- Dental implants look aesthetically like your natural teeth.
- They are securely anchored in your jawbone which allows you to eat and drink normally.
- They prevent or slow down the bone shrinkage that typically occurs after tooth loss.
- As long as you look after the implant via good oral hygiene and regular dental visits, they can last up to a lifetime without the need for replacement.
- The procedure to place a dental implant is a lengthier process and cannot be completed in one appointment.
- As placing a dental implant involves a surgical procedure, there are risks associated with it, including sinus and nerve injuries.
- Sometimes additional procedures are required such as bone grafting if there is insufficient bone in your jaw.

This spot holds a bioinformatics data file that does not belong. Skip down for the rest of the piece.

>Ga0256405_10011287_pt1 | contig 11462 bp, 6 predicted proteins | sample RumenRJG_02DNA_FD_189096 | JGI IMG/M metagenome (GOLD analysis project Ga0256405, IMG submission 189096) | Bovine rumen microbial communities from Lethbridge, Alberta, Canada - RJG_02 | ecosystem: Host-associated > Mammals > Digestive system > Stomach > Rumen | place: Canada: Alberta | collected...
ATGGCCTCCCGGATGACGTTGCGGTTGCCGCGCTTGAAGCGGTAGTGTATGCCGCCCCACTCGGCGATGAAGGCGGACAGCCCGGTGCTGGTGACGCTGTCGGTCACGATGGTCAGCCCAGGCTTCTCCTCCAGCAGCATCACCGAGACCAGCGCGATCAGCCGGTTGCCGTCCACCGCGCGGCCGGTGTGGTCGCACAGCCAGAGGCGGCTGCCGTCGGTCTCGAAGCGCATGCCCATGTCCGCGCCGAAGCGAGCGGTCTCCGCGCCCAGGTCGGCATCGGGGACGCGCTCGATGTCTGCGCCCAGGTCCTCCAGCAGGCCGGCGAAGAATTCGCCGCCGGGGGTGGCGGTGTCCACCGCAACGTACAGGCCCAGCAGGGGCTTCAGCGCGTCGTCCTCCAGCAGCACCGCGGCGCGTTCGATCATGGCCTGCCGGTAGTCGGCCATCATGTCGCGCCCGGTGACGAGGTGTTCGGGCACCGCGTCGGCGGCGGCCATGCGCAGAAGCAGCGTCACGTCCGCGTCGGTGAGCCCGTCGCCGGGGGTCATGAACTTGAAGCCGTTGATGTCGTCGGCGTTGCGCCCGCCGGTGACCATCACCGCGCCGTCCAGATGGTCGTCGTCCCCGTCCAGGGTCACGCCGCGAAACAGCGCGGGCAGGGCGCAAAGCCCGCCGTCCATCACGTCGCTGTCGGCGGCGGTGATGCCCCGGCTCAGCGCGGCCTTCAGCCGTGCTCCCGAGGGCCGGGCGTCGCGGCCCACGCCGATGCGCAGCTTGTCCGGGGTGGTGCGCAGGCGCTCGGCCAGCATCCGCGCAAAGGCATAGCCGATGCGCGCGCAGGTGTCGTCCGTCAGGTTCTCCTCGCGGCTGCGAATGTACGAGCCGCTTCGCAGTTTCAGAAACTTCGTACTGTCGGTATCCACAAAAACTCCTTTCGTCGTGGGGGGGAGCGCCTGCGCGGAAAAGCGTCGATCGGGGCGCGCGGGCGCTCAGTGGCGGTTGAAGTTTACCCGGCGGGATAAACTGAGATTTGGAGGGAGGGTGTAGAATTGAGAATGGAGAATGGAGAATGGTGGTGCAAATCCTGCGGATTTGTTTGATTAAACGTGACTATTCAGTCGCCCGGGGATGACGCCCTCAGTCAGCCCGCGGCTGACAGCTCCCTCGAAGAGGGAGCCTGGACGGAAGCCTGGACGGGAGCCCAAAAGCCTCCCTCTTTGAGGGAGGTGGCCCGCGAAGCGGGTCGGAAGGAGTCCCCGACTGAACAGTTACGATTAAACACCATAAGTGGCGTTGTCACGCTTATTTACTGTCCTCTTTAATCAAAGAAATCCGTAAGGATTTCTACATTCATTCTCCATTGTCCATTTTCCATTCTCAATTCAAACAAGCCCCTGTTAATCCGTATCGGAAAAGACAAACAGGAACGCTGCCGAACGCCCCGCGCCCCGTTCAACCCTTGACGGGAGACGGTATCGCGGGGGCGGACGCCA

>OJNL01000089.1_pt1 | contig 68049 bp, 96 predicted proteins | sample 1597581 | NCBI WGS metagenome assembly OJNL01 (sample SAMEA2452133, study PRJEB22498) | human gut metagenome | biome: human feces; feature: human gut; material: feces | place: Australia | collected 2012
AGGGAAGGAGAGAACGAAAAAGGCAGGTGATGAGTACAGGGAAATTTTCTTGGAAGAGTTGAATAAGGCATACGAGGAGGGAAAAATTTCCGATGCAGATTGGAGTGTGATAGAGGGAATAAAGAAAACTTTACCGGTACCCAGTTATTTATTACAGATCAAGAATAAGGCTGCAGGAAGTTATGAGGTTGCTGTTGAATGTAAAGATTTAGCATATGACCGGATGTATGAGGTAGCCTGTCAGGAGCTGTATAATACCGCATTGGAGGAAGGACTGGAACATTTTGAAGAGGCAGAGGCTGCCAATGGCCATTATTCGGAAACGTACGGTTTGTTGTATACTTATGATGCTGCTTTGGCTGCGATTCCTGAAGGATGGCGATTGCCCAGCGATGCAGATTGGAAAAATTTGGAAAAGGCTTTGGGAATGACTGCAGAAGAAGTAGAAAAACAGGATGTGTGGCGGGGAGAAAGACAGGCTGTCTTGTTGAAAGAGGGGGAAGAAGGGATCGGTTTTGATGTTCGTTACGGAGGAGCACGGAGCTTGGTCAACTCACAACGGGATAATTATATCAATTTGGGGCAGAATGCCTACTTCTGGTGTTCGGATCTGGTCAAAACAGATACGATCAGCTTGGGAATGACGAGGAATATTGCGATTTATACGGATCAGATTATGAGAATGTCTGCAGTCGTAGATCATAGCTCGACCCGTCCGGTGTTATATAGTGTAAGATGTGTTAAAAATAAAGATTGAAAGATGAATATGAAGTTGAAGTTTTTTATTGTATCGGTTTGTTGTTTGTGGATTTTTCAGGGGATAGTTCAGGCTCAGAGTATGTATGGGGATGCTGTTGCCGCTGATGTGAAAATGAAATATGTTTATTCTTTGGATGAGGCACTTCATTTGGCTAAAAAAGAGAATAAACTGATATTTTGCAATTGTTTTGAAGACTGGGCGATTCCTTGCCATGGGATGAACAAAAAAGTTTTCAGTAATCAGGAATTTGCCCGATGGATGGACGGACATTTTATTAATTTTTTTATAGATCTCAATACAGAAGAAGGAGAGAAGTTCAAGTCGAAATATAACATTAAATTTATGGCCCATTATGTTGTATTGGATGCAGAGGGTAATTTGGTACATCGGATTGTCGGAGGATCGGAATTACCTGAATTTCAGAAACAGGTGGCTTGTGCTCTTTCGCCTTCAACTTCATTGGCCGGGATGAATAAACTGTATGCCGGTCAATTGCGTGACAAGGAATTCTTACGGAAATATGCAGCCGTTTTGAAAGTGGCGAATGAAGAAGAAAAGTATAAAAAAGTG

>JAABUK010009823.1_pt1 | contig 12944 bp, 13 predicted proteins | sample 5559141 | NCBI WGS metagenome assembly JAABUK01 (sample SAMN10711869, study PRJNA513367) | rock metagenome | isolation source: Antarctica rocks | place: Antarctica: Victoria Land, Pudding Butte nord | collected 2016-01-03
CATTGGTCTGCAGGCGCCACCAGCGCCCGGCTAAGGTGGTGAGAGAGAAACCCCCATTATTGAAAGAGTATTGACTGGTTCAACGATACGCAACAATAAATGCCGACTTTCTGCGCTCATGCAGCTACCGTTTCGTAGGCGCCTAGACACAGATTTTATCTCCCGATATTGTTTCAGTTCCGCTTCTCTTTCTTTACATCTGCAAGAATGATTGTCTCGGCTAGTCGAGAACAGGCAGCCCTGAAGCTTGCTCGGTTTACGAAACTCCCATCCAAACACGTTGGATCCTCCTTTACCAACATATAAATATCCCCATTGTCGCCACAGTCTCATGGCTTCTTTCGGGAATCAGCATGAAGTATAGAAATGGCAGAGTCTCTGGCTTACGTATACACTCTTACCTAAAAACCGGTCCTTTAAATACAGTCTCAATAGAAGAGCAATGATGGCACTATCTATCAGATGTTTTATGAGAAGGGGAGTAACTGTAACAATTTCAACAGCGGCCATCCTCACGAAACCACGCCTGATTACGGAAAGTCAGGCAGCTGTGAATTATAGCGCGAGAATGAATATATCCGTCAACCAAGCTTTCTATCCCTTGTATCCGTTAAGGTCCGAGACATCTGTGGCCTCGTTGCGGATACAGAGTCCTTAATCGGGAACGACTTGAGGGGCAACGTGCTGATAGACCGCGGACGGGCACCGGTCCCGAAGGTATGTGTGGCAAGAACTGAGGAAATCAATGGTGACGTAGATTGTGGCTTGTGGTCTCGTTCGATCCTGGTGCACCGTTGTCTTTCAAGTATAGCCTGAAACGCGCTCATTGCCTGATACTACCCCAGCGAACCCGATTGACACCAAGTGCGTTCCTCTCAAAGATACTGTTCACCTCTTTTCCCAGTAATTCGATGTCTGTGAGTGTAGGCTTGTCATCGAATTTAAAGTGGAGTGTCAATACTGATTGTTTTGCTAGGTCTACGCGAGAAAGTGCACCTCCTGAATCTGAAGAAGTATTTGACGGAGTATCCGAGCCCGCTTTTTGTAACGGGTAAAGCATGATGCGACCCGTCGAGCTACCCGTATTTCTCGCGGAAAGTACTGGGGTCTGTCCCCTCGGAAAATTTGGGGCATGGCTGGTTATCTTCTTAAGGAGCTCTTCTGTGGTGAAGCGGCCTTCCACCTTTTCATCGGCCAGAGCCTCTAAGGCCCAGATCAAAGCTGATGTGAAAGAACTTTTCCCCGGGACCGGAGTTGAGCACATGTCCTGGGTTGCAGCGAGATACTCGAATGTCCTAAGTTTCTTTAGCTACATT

- The initial cost of a dental implant is generally higher compared to alternative options to replace missing teeth e.g. dentures, crown and bridges.
- The success rate of dental implants is very high, however there is still a small chance of failure which can be caused by factors such as poor oral hygiene, gum disease, smoking, or certain medical conditions.
3. Dental Bridge:
There are several different types of dental bridges, however in essence they are all perform the same task – a fake tooth (or more) suspended between two existing teeth. The advantage of bridgework is that it restores original function of the missing teeth (chewing, speaking etc) at a price much more affordable than implants. It is also a less invasive and faster solution as the prosthetic teeth sit directly on the gums rather than being secured by surgically-placed posts.